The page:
Summary and Analysis
Another concept related to this knowledge of savagery is a twist on the idea of fun. From the beginning, Ralph's goal for the group was for everyone to have fun. Such a goal did not seem farfetched given that the boys were on a pristine tropical island, the type featured in the adventure stories they all had read. Once Jack defects and lures his hunters away, he also promises fun, the kind that comes with dressing up like savages and having adventurous hunts.
Although Jack may not realize the fun he is promising will turn into deadly cruelty, Simon knows that Jack holding a position of power can have only ill effects for the more vulnerable boys like Piggy, the littluns, and himself. Simon hears the Lord of the Flies say, "We're going to have fun on this island! So don't try it on . . . or else." Now the offer to have fun is a threat, with the Lord of the Flies warning Simon not to try stopping the consequences of Jack's new regime but to accept the savagery that will overtake the island.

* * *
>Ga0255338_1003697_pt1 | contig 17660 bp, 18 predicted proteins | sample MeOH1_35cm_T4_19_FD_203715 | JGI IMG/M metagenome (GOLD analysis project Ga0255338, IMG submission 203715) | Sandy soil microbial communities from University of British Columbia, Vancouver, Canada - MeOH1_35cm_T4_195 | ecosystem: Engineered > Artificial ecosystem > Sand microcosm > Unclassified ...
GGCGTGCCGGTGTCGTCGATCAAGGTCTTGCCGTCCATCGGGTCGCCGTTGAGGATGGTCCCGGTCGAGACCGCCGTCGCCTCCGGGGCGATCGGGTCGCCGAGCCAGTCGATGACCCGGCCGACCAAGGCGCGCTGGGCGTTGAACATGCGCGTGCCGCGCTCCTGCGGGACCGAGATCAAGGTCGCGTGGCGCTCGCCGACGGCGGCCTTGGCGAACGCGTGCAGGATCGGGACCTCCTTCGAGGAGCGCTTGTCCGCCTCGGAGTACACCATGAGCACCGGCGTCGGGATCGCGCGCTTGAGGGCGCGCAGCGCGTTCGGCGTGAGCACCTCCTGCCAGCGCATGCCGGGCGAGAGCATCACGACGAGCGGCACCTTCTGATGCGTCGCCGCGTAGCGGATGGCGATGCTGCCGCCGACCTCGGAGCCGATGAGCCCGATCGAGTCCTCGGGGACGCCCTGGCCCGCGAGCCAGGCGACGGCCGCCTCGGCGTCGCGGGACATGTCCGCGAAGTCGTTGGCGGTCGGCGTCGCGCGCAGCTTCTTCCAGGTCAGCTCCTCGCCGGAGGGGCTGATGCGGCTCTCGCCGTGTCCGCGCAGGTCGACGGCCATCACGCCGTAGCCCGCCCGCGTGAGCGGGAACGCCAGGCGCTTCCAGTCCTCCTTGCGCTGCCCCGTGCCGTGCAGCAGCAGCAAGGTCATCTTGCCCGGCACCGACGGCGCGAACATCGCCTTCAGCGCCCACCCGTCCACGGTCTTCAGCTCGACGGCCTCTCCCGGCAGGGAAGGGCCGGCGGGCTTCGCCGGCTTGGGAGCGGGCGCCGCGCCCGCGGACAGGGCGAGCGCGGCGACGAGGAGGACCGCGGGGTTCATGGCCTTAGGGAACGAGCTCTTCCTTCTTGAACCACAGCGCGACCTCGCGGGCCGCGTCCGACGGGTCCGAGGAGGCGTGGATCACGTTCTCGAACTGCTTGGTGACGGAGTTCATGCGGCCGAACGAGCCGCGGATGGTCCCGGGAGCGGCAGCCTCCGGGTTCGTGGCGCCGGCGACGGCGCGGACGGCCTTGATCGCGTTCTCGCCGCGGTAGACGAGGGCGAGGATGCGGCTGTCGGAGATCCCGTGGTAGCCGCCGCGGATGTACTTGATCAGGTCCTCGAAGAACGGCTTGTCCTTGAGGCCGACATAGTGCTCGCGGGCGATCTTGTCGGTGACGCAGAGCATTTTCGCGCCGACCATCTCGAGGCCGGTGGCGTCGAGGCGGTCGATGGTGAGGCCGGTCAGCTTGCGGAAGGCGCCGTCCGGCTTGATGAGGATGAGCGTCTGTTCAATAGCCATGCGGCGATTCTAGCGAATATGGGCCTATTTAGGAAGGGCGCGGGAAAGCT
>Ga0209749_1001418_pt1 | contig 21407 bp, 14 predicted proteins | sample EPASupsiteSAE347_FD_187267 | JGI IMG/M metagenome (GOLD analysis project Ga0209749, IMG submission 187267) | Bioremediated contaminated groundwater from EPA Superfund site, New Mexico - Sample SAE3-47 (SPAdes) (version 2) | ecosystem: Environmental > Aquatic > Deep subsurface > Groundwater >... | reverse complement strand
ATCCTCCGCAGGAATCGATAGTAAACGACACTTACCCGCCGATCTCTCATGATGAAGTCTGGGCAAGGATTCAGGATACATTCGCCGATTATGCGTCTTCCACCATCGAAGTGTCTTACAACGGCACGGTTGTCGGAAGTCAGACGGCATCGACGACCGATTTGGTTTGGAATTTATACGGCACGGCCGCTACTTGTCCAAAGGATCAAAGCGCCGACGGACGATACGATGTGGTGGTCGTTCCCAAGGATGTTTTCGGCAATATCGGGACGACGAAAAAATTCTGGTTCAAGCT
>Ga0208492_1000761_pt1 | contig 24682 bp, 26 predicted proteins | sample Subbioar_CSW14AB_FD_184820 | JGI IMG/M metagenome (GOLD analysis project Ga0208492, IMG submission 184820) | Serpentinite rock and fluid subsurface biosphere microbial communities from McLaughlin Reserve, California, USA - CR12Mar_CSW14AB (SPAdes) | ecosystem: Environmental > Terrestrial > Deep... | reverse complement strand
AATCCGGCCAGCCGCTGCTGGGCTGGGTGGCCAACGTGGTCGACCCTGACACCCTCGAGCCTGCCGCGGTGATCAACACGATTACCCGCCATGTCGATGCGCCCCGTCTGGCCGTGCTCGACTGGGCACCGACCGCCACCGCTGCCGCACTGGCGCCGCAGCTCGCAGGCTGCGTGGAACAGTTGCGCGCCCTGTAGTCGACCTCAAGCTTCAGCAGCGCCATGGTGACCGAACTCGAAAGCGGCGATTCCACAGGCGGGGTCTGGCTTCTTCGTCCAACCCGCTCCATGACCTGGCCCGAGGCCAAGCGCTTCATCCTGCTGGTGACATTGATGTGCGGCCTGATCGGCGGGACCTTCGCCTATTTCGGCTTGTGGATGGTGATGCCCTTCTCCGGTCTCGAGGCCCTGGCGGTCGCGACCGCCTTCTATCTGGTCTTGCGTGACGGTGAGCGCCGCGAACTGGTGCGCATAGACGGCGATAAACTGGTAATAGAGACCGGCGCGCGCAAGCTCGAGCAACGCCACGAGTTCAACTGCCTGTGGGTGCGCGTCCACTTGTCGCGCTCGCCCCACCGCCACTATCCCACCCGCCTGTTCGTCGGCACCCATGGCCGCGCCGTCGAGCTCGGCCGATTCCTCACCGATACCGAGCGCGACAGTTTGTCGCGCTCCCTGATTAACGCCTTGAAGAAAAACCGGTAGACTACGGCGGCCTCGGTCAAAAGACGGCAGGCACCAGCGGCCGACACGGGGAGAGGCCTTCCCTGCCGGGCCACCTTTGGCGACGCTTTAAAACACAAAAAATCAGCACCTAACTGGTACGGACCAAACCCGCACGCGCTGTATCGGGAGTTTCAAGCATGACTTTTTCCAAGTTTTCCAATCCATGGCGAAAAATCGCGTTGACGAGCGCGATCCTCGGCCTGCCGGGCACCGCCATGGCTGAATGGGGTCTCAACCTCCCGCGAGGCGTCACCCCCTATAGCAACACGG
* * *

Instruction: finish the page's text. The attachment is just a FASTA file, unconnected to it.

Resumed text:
Ralph responds to the defection of the hunters with increasing despair. Wishing he could think more like an adult, he turns to Piggy for advice and insight. Piggy keeps alive the fire when he has the "intellectual daring" to suggest maintaining a fire on the beach instead of on the mountain. During the small assembly held after rebuilding the fire, Piggy prompts Ralph when he forgets what he was going to say. By reminding him of rescue and thinking to move the fire, Piggy is fighting for his survival with his intellect just as Jack looks to conquer with physicality. In the end, Ralph will have to combine both physical abilities and brains to outrun Jack's tribe. For now, Ralph relies on Piggy for hope and for answers.
Earlier, Simon asked the boys a question so fundamental that they couldn't answer it: "What else is there to do?" In a way, the boys spend the rest of the book responding to this question but never in the way Simon wants them to. He sees the need to face their fears, to approach the beast on the mountain in daylight in order to understand its true identity and get on with the business of facing the beast within themselves. Instead, the others respond with various avoidance methods: Jack offering a libation, a head on a stake, Ralph moving the fire to the beach, Piggy advocating a pragmatic perseverance. Their responses are indicative of each boy's character: Jack focuses on the concrete action of a primitive offering, Ralph wants to keep the home fire burning, and Piggy remains devoted to logic and realism.
prefect in some private schools, esp. in England, an older student with disciplinary authority.
rebuke to blame or scold in a sharp way; reprimand.
cracked [Informal] mentally unbalanced; crazy.